Game One of the first-round playoff series between the San Antonio Spurs and the Los Angeles Lakers ended on the night of Sunday, April 21, with a final score of 91-79 favoring San Antonio. It also was the start of the Lakers’ first postseason appearance that would not feature superstar shooting guard Kobe Bryant since he was drafted in 1996.
For 17 years, Bryant has been the face of the franchise, willing them to victory game after game. Fans know all too well of his competitive grit and killer instinct, leading him to be nicknamed “the Black Mamba.” The court is his domain, and few adversaries can be compared to him as equal.
But Bryant’s aura of dominance occupied a different place on that Sunday night: a hospital bed. Bryant pushed himself all season long, but it all came crashing down on the night of April 12, in a home game against the Golden State Warriors. On a hard drive to the left, with rookie Harrison Barnes guarding him, Bryant slowed up just after an explosive first step and fell to the ground, clutching his heel. His Achilles tendon was severed, and he will officially be out of commission for six to nine months.
Injuries go hand-in-hand with sports. Whether a white collar weekend warrior, a professional athlete or a Little League slugger, injury is always a possibility. Few events prove more crushing to an athlete’s spirit than season-ending injuries. Knowing that you won’t be able to lace up for another year is a hard pill to swallow. Tragically, many Paly athletes, like Kobe Bryant, have been afflicted with season-ending injuries.
A particularly nasty injury that makes its rounds in athletics is the dreaded anterior cruciate ligament injury. Countless famous athletes have picked up ACL injuries, and the spread of ACL injuries across sports shows how vital this ligament is to any type of contact sport that involves explosive movements and cuts. In the last year alone, high-profile ACL tears include the likes of Adrian Peterson (running back for the Minnesota Vikings), Robert Griffin III (quarterback for the Washington Redskins) and Derrick Rose (point guard for the Chicago Bulls). At least two Paly athletes in particular have suffered ACL injuries this year.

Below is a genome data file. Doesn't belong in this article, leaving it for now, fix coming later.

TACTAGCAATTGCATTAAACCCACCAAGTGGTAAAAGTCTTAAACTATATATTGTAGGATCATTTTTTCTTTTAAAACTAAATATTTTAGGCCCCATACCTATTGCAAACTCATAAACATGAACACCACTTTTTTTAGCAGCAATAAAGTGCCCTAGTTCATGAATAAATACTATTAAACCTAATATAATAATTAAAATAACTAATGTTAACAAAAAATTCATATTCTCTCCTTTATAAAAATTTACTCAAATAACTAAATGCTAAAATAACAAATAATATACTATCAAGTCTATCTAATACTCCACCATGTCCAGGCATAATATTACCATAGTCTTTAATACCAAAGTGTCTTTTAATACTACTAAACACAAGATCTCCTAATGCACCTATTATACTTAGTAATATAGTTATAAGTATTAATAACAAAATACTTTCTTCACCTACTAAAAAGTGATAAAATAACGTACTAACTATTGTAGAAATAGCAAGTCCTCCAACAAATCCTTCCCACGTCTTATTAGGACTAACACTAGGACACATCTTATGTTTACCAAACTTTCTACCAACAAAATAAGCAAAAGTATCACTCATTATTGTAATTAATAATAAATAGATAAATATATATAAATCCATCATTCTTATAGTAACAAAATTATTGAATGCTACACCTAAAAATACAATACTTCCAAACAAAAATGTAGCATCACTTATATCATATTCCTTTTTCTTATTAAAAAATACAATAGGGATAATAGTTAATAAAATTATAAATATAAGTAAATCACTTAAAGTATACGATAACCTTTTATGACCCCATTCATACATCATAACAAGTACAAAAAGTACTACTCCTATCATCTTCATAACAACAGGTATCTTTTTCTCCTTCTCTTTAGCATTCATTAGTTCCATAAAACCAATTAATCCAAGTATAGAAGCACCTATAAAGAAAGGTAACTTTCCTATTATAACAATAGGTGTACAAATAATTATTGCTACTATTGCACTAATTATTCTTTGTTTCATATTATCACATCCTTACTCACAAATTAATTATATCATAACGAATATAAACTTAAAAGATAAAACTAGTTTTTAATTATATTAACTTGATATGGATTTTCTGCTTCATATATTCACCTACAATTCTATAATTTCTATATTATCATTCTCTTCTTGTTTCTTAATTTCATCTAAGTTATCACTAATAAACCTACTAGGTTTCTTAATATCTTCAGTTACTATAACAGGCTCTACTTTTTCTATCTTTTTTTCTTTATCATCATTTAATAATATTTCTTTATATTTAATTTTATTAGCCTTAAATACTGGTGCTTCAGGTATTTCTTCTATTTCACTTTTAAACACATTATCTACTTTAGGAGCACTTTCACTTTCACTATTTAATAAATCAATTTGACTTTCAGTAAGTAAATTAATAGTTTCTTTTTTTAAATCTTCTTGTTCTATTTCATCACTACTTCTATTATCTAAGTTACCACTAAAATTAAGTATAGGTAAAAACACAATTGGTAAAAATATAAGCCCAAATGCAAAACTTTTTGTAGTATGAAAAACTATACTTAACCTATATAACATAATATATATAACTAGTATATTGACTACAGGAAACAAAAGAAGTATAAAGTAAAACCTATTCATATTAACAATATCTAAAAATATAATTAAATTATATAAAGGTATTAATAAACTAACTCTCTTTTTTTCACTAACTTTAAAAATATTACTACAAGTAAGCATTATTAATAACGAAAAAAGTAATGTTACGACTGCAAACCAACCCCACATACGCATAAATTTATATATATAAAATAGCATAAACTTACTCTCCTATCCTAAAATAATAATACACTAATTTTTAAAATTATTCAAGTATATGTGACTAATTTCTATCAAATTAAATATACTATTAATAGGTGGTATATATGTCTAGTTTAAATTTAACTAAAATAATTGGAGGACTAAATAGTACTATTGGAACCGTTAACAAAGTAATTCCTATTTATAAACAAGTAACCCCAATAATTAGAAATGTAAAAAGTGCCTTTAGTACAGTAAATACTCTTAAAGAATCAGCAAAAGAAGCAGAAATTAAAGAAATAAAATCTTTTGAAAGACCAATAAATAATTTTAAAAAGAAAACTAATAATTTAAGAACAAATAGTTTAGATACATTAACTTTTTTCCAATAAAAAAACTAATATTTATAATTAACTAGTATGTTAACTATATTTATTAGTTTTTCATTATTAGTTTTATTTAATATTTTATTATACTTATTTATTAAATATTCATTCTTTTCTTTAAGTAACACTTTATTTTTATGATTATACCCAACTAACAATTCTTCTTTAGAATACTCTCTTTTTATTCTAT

Hope Crockett, a junior guard for the varsity girl basketball team, tore her ACL in the fall.
“I tore it [her ACL] at the first preseason tournament in late November,” Crockett said. “One of my teammates … also tore her ACL this season. Apparently, girls are more susceptible to ACL injuries than boys but you see this kind of injury everywhere.”
Crockett had no option but to sit out the rest of the season. Prognosis for an ACL injury is at least six months of recovery time.
Gunnar Felt, a junior linebacker and wrestler, also tore his ACL during the 2012 football season.
“I tore [my ACL] towards the end of the season so I missed some big league games as well as the playoffs and postseason.”
Advancements in the medical field have made the future brighter for what used to be a career ending injury. Arthroscopic surgery, strengthening and rehabilitation techniques now pave a way for return to athletics.
“I had surgery over winter break and have been doing rehab since then at Agile Physical Therapy,” Crocket explained. “I go to Agile twice a week and also have exercises to do at home.”
Felt, on the other hand, has experienced much more difficulty in his rehab. “As far as surgery goes, I got a hamstring replacement. Basically, a piece of my hamstring was removed and inserted where my ACL used to be. Rehab has been rough; there’s a lot of bases to cover. I should be able to start jogging pretty soon (four months since surgery) and after that comes running and cutting.”
Both athletes showed great team spirit by still going to their team’s games, but they also agreed on how hard it was to watch their team from the sidelines.
“It was real hard not being able to go out on the field with them,” Felt said. “In our CCS game against Serra, all I wanted to do was go out and help the team, but obviously my hands were tied.”
Crockett voiced a similar sentiment.
“Not being able to contribute was the hardest part,” she said. “All the same, it was nice to be part of the team and the support and camaraderie that comes with it.”
In a similar fashion to Bryant, injured Paly athletes still watch their team’s games, going from No. 1 scoring options to No. 1 cheerleaders. In the same way, Bryant’s presence stays with his team, and although initially confined to a hospital bed, not a soul doubts that Bryant is on the court in spirit.